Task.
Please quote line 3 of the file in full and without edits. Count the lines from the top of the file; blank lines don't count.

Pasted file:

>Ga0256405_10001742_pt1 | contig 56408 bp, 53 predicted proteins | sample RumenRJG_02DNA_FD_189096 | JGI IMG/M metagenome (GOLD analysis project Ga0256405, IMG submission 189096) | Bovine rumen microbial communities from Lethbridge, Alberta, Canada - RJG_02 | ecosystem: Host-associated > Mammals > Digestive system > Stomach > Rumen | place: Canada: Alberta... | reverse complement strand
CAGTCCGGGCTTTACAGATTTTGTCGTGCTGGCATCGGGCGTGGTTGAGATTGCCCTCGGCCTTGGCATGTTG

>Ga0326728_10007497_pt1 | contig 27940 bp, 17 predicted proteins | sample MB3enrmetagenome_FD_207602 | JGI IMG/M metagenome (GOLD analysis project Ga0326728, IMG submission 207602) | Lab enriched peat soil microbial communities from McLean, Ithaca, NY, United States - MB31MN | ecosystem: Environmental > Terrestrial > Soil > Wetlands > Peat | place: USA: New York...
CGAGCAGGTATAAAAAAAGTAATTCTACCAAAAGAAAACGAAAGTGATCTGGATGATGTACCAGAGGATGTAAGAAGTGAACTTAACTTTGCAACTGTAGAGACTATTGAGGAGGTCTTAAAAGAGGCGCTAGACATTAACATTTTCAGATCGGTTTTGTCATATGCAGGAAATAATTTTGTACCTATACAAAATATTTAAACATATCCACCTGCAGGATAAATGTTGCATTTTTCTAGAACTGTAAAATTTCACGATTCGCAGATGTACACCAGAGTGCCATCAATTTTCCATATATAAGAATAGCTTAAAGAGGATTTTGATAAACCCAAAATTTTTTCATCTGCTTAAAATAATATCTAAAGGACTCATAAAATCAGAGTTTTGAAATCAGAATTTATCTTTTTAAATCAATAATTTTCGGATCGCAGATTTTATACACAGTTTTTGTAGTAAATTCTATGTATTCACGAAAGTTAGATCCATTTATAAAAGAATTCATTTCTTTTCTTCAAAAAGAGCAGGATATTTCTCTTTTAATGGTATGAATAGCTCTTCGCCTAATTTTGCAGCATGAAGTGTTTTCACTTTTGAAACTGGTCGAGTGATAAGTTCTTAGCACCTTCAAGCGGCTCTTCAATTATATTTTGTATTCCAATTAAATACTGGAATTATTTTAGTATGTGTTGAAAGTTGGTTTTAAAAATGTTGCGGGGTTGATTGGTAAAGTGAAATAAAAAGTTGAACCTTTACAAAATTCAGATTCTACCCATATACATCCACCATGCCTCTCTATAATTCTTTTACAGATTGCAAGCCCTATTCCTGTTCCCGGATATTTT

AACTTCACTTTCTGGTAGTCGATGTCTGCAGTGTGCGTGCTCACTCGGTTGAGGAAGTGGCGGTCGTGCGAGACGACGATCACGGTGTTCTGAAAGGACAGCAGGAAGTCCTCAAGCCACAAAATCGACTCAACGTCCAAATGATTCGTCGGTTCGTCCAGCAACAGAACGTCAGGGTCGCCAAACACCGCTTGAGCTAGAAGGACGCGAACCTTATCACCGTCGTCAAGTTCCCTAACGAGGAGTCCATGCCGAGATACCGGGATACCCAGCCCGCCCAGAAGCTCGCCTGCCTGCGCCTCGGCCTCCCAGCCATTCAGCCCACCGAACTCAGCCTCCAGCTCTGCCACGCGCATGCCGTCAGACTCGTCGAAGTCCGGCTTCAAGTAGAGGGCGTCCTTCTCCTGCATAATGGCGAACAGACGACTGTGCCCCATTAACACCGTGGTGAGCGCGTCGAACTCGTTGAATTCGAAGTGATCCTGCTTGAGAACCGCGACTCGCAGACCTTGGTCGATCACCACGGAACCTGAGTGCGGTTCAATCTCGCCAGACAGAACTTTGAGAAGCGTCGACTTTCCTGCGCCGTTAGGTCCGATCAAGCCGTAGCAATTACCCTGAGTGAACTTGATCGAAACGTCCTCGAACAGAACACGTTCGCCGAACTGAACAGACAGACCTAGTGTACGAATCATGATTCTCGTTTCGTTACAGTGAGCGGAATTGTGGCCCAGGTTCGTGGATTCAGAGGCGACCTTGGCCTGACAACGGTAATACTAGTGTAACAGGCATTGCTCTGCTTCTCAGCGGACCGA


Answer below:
>Ga0326728_10007497_pt1 | contig 27940 bp, 17 predicted proteins | sample MB3enrmetagenome_FD_207602 | JGI IMG/M metagenome (GOLD analysis project Ga0326728, IMG submission 207602) | Lab enriched peat soil microbial communities from McLean, Ithaca, NY, United States - MB31MN | ecosystem: Environmental > Terrestrial > Soil > Wetlands > Peat | place: USA: New York...